bread of mourning”.
Ezekiel is a member of a society in which mourning is normally a public and ostentatious event.
When people see a known prophet accepting bereavement quietly, they will understand that a point is being made, and of course they will ask him what
Ezekiel is authorised to answer.
As in some of his other mimes (like “going into exile” in ch12), the prophet is fore-shadowing what the people themselves will or should be
The Lord is about to take away from them “the delight of your eyes, and the desire of your soul”.
This means that he will destroy and profane the sanctuary of Jerusalem, “the pride of your power”.
He will also be devastating the population of Jerusalem, their compatriots; “your sons and your daughters whom you left behind shall fall by the
When they hear this news, they will be so stunned that they will be unable to make the effort of public mourning. They will have been reduced to
silence, grieving privately over their iniquities.
In this way, Ezekiel will have been a sign to them, once again.
“Then you will know that I am the Lord God”.
Of course it is hard on Ezekiel to be obliged to restrain his natural grief.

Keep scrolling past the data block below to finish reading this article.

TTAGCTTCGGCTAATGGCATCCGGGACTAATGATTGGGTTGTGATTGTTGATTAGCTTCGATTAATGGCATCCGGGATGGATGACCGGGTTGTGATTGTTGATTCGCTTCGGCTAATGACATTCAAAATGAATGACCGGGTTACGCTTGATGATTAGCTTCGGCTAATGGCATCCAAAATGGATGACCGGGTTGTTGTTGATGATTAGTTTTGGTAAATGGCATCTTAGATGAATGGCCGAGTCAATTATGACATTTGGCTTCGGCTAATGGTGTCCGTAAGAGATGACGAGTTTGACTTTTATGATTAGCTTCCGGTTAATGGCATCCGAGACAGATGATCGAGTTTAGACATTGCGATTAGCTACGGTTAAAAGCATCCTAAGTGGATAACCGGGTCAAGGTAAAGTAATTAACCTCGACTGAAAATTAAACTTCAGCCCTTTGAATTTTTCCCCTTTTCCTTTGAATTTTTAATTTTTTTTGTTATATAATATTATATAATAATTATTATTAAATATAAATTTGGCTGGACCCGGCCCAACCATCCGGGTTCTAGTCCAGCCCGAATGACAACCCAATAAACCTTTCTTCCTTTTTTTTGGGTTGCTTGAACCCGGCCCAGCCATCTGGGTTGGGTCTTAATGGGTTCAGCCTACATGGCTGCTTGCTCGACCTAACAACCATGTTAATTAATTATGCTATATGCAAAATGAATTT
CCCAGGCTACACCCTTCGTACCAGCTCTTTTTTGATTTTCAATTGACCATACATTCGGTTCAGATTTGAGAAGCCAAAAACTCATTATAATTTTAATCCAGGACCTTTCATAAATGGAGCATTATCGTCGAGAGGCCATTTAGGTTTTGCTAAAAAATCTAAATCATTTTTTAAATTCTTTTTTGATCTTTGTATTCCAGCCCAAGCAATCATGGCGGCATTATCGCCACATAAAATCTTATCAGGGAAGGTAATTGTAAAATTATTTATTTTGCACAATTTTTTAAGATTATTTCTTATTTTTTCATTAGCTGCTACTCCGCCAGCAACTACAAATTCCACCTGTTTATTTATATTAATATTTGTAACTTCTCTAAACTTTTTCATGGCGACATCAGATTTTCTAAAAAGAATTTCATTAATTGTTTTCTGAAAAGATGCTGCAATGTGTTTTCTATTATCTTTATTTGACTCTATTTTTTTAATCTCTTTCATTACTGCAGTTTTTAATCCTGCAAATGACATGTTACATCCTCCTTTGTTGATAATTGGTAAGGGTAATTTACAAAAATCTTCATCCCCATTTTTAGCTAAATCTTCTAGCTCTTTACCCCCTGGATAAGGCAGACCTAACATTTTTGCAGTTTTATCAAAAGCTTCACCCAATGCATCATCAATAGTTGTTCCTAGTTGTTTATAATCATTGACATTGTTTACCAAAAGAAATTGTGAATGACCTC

Indeed it is not clear whether God is making didactic use of what was going to happen anyway, or whether he takes away Ezekiel’s wife for the
specific purpose of teaching this lesson.
Nobody ever said that being a prophet was easy.
I’ve also seen an alternative explanation of the sign, that “You shall not mourn” is an instruction.
Instead of continuing to long after what God has brought to an end, they should be looking towards the new things that he is going to do.
Finally, the Lord gives Ezekiel a private warning about the way the event will be confirmed.
On the day when he takes “the delight of their eyes” away from the people, a fugitive from the city will arrive bearing the news. “On the same
day”, because the Temple is not taken away from them, psychologically, until they know it has been taken away.
Ezekiel’s mouth will be opened, and he will be able to speak to the messenger and others.
Ezekiel was made dumb at the beginning of his mission (ch3 v26).
However, this will not be the first time that his mouth has been re-opened, as demonstrated by the long sequence of spoken prophecy that fills the
Ezekiel’s dumbness was not continuous, but intermittent.
When the predicted event is described in ch33, it is clear that his mouth had been re-closed on the previous day – “Now the hand of the Lord had
been upon me the evening before the fugitive came… so my mouth was opened and I was no longer dumb”.
The period of silence would have
the effect of provoking curiosity and a sense of anticipation.
It is the equivalent of the modern institutional habit of pre-announcing the fact that an announcement is going to be made.
Ezekiel has been the prophet of the fall of Jerusalem, Once the fall of Jerusalem has arrived, his primary task is complete, and there will be no
further need for the dramatic device of dumbness.
So the event in ch33 has the probable significance of being the last time that his mouth will have to be opened.